The Denon Room, named for the Louvre’s first director under Napoleon I, features a ceiling created for Napoleon III’s legislative assemblies. It was painted by Charles-Louis Müller to glorify state patronage in France. Flooded with light from the third story windows that circle it, the ceiling is one of the castle’s most impressive works of art.

Denon Ceiling

Perhaps the most fitting piece of art in a castle that has seen so much change and strife is in the former study of Louis XIV. Beginning in 1722, it was used as a meeting room for the Académie Royal, protectors of French culture. The ceiling painting in this room is by Jean-Baptiste Mauzaisse. Created in 1821, ostensibly to celebrate discovery of the Venus de Milo, the painting has a title that roughly translates: Time Lays Low All Things of Man.

Time Lays Low

McKenna Darby writes romantic historical novels set during the French Renaissance and the American Civil War. Visit her at http://mckennadarby.com


Angelyn said...

I've been to the Louvre a couple of times and came away all muddled because of its immensity and its contents. Very comprehensive post--I didn't know about the excavations beneath the pyramid.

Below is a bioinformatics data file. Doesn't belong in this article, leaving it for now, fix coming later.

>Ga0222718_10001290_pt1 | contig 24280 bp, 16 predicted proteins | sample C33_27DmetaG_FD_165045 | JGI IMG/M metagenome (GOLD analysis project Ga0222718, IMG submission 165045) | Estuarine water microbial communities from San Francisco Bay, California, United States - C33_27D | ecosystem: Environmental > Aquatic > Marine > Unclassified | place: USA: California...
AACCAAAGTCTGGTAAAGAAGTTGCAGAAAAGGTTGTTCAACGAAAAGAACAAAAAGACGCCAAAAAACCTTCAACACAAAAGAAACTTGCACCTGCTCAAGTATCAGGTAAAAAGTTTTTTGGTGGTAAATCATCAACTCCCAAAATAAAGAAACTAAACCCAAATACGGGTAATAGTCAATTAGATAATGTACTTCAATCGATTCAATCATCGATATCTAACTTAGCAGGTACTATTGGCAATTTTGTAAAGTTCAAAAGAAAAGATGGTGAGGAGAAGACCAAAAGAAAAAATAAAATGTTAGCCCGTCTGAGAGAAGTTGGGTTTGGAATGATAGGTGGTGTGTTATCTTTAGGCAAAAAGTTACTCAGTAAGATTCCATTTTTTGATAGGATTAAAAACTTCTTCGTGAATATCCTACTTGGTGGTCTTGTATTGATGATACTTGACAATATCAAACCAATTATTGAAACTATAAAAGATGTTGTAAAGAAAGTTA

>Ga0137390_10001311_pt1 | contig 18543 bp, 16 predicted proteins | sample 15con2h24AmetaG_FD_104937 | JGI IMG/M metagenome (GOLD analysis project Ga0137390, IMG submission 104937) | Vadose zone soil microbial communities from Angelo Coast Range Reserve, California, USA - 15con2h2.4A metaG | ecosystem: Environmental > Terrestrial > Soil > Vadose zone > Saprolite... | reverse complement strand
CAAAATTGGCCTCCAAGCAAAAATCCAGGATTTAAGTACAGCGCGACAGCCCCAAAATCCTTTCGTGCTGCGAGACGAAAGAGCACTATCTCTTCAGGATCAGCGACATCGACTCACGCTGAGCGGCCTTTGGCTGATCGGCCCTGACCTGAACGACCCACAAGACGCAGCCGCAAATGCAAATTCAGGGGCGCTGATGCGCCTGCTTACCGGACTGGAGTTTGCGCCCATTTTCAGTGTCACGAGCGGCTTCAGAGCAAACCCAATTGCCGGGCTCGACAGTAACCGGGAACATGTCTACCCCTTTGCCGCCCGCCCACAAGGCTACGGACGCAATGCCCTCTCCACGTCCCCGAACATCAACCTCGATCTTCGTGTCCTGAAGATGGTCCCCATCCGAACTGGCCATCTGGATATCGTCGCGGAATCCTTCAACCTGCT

McKenna Darby said...

It's easy to miss, hidden away where most people are focused on getting their tickets and dashing off to see the Mona Lisa. It's also ironic. When the pyramid plans were disclosed, so many people objected to the design. But it actually revealed a vital, lost part of the Louvre's history.

Personally, I find the pyramid beautiful, especially at night, when it sparkles like a diamond. There's no way to truly appreciate it until you visit. When you do, it's breathtaking, and the contrast in design makes the Louvre itself even more beautiful.

Thanks so much for stopping by and commenting, Angelyn!

Ella Quinn - Romance Novelist said...

I love the Louvre. We've been there a few times. Great post!!

Sharla Rae said...

Loved your blog. I've been there but we didn't have time to explore everything and now more than ever I want to back!

Ally Broadfield said...

Wonderful post, McKenna. I hope to visit someday. The Court Carree reminds me of Palace Square and Alexander Column at the Hermitage.

Debby Lee said...

Okay, reading this makes me want to hop on a plane and go directly to France. I've never been to The Louvre but I sure want to go, now. Thanks for posting such an interesting and educational article.

McKenna Darby said...

How wonderful that so many of you have visited the Louvre!

I hope you get to go soon, Ally (just pack your most comfortable shoes and plan at least two days if you can). I've never been to the Hermitage, but now I have another in a long list of reasons to go soon. Thanks for the tip!

Lana Williams said...

Great post, McKenna! Very informative and interesting! It is definitely on my to-go list! Thanks for sharing - and I tweeted as well!